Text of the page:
American Elephants

The Supreme Court Unanimously Scolds the EPA by The Elephant's Child

Here is the basic case. In 2005, Mike and Chantell Sackett bought a small piece of land in Priest Lake,  Idaho — up in the Idaho panhandle.  Running their own small business, living in a rented home, building their dream house with a view of the lake launched this unsuspecting couple on a nightmare journey that led them to the United States Supreme Court, to finally meet their destiny on Wednesday.  The video, below will give you a sense of their story.

Here is the piece I wrote last October about the case, which includes the Pacific Legal Foundation brief and their pathway through the courts.

I have no brief for the EPA, which I consider an out-of-control agency that is causing far more trouble for America than it is cumulatively worth. Here in the Seattle area, under current EPA thinking, almost anyone’s home could be considered a wetland— at least a good part of the year.  It does rain a lot.

Wednesday, a Unanimous Supreme Court ruled in favor of the property owners in Sackett v. EPA.  The opinions in the case (an opinion for the court and two concurring opinions by Justices Ginsburg and Alito) are available here. Justice Alito’s concurring opinion offers a very clear description of what was at stake;

The position taken in this case by the Federal Government—a position that the Court now squarely rejects—would have put the property rights of ordinary Americans entirely at the mercy of Environmental Protection Agency(EPA) employees.

The reach of the Clean Water Act is notoriously unclear. Any piece of land that is wet at least part of the year is in danger of being classified by EPA employees as wetlands covered by the Act, and according to the Federal Government, if property owners begin to construct a home on a lot that the agency thinks possesses the requisite wetness, the property owners are at the agency’s mercy. The EPA may issue a compliance order demanding that the owners cease construction, engage in expensive remedial measures, and abandon any use of the property. If the owners do not do the EPA’s bidding, they may be fined up to $75,000 per day ($37,500 for violating the Act and another $37,500 for violating the compliance order). And if the owners want their day in court to show that their lot does not include covered wetlands, well, as a practical matter, that is just too bad. Until the EPA sues them, they are blocked from access to the courts, and the EPA may wait as long as it wants before deciding to sue. By that time, the potential fines may easily have reached the millions. In a nation that values due process, not to mention private property, such treatment is unthinkable.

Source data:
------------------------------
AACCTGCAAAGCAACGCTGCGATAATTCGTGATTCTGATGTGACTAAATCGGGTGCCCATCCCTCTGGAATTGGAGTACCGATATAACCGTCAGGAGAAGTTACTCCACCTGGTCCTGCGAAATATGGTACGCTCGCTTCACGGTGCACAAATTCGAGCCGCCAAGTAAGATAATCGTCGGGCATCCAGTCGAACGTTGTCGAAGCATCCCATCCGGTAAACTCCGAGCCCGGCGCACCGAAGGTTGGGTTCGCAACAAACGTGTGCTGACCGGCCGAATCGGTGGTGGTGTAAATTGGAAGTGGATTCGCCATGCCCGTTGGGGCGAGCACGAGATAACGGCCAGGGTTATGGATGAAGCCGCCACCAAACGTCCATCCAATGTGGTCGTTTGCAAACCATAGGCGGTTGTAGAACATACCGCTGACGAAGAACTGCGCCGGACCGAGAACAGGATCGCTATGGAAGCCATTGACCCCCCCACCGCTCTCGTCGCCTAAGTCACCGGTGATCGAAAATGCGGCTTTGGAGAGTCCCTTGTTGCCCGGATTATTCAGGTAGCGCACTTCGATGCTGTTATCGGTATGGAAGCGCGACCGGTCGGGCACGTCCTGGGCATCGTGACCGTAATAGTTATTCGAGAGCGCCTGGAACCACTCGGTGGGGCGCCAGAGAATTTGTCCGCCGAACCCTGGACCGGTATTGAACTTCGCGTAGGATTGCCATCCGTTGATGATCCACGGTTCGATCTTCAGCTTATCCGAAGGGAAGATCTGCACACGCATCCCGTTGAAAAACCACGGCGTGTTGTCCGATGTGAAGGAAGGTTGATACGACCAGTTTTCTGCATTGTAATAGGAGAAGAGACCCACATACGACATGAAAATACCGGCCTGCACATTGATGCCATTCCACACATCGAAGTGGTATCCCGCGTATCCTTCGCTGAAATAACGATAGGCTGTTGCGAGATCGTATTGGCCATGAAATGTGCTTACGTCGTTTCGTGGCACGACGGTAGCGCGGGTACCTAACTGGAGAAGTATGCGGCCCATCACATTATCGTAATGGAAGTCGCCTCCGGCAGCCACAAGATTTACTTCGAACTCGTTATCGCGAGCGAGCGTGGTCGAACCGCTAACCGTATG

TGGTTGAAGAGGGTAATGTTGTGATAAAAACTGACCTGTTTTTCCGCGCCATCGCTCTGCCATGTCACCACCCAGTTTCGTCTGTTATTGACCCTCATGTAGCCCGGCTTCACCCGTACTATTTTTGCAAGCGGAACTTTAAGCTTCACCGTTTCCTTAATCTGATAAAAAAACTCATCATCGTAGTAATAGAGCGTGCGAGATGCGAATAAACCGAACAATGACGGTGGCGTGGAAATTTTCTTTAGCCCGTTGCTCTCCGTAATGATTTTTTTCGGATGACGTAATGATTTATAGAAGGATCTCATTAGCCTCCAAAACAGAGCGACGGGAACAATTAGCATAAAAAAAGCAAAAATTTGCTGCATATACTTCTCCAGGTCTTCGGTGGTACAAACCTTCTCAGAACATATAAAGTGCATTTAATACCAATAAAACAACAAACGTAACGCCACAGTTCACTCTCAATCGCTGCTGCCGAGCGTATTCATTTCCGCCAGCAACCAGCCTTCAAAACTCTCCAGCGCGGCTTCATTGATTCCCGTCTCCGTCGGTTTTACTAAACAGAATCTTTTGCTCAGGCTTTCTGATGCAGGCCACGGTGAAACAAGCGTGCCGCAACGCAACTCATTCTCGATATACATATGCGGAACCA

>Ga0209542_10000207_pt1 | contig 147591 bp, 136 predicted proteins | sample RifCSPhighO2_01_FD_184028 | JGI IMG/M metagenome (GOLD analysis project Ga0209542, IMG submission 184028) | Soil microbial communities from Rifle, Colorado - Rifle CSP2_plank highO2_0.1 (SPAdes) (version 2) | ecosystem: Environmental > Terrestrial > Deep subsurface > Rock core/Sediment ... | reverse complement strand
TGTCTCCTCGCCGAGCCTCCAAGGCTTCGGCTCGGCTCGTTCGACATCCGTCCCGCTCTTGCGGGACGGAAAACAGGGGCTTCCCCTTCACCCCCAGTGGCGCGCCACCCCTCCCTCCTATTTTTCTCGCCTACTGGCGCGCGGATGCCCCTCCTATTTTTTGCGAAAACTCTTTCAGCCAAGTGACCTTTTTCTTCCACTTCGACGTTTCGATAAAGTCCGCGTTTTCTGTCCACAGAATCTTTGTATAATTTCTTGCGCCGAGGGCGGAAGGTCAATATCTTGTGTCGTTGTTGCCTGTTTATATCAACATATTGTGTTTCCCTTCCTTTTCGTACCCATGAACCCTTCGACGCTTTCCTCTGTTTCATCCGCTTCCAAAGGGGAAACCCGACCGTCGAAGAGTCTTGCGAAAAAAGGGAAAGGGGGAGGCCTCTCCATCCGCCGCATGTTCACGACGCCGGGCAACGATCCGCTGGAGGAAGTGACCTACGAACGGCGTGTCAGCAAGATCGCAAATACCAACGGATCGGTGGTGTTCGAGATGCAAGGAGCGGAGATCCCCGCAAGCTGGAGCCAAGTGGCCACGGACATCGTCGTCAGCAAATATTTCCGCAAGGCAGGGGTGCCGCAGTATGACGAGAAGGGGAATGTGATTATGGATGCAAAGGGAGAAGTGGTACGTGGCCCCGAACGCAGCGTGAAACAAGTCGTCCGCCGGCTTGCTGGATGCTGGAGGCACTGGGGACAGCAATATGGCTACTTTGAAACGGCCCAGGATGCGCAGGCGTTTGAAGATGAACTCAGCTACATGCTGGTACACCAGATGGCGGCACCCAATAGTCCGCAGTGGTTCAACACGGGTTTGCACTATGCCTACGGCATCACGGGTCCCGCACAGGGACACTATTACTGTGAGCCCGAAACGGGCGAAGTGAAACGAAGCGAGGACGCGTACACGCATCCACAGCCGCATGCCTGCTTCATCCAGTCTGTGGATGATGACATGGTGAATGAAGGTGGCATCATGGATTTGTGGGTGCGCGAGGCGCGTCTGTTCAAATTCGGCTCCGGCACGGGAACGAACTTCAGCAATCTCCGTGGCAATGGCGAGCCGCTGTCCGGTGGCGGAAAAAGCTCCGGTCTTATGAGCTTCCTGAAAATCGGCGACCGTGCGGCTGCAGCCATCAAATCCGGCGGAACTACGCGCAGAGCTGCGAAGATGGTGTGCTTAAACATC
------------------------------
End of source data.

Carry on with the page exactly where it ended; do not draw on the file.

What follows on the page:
The court reached its decision on statutory grounds, ruling that the property owners are entitled to judicial review of their case under the Administrative Procedure Act. It did not, therefore get into the issue of whether such review is also required by the Due Process Clause of the Fifth Amendment, which states that the government may not deprive individuals of life, liberty, or property without due process of law.

Justice Alito went on to explain that “the combination of the uncertain reach of the Clean Water Act and the draconian penalties imposed for the sort of violations alleged in this case still leaves most property owners with little practical alternative but to dance to the EPA’s tune.” The justice also urged Congress to clarify the scope of the Clean Water Act, and the draconian penalties imposed for the sort of violations alleged in this case.Scroll down to the end of the decision to see what Justice Alito had to say to Congress and the EPA.

This is a strange, and seemingly unnecessary, case caused by sloppy legislation that provided that the Clean Water Act covers “the waters of the United States.” Ambiguous, and Justice Alito suggests that Congress and the EPA both need to clean up their overreach and get precise. “But far from providing clarity and predictability, the agency’s latest informal guidance advises property owners that many jurisdictional determinations concerning wetlands can only be made on a case-by-case basis by EPA field staff.”